For bulk waste, that is, trash that a resident can't fit in the new 64 gallon carts, residents would need to make a reservation for free pickup. Bulk pickups would be weekly. Surveys of other towns found that 6-10% of residents put out bulk waste for collection. Each week in Princeton, the collection service would input data on what residents are requesting bulk waste pickup, and figure out the most efficient routes for their trucks to take. An app called recyclecoach was mentioned as one approach to making reservations, though reservations could also be made by phone.

Discussion at the council meeting suggested that bulk pickup is a service most commonly used in lower income neighborhoods, where renters come and go. 

The amount of trash generated by Princeton residents has increased from 5000 to 6000 tons over three years. One way to reduce the amount of trash headed to the Mercer County Improvement Authority and its high "tipping" fees would be to divert foodwaste from the waste stream. Foodwaste makes up 25% of the wastestream. Rather than sending foodwaste to the landfill, it would be collected separately and sent to a nearby composting facility. This could reduce the cost of tipping fees for this portion of the wastestream by 30%. Residents could also put herbaceous (not woody) yardwaste in the carts.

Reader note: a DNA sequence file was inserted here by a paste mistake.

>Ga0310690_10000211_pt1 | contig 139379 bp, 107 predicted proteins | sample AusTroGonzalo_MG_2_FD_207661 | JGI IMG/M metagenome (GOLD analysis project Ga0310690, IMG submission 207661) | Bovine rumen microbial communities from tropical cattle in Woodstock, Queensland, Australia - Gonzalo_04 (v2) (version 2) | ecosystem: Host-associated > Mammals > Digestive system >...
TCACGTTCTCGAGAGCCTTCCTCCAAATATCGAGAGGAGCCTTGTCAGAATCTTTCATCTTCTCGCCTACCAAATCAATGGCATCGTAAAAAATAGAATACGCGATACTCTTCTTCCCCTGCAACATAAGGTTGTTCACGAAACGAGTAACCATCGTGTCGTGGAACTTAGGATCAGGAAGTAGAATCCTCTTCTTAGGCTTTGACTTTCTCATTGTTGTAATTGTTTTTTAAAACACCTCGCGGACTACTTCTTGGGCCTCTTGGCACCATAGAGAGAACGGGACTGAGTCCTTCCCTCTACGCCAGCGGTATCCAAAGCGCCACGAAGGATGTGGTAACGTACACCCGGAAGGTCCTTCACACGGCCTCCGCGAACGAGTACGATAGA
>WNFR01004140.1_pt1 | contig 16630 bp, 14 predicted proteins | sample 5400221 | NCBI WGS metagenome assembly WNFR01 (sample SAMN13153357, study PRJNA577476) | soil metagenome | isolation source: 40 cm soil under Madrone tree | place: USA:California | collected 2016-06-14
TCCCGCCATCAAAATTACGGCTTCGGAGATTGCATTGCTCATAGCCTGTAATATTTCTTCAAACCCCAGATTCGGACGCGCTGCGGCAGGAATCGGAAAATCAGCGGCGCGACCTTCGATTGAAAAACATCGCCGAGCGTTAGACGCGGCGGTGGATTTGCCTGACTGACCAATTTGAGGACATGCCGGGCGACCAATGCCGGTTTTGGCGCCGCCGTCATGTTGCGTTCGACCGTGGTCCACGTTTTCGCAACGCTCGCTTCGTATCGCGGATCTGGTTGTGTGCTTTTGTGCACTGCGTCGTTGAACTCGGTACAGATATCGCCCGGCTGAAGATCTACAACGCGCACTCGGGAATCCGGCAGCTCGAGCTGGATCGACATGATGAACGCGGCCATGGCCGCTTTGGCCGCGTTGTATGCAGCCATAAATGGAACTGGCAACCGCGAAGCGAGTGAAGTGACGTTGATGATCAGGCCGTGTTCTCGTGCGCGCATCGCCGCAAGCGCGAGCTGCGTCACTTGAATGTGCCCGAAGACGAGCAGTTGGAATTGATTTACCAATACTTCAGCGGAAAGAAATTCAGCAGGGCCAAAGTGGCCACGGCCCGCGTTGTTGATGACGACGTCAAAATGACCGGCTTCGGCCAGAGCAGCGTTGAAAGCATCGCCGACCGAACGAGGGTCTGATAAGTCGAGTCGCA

Thus, Princeton will seek bids to divert foodwaste from the landfill and send it instead to a local composting facility. A foodwaste composting program would only be implemented if the bids prove affordable.

Princeton had a voluntary foodwaste program in the past, but it was terminated in 2019 due to lack of nearby facilities and problems with contamination. A particular problem was that some participants put their foodwaste in non-biodegradable plastic bags that messed up the composting process. Some plastic bags are compostable. Others are not, and will contaminate the composting operation.

Why does Princeton think that foodwaste collection and composting would work now when it did not in the past? Staff offer a number of reasons. New composting facilities have opened up, particularly one in Trenton that uses foodwaste to generate energy and a useful compost. In addition, the municipality has put together a staff that will be better able to monitor the program and educate residents on how to recycle foodwaste correctly.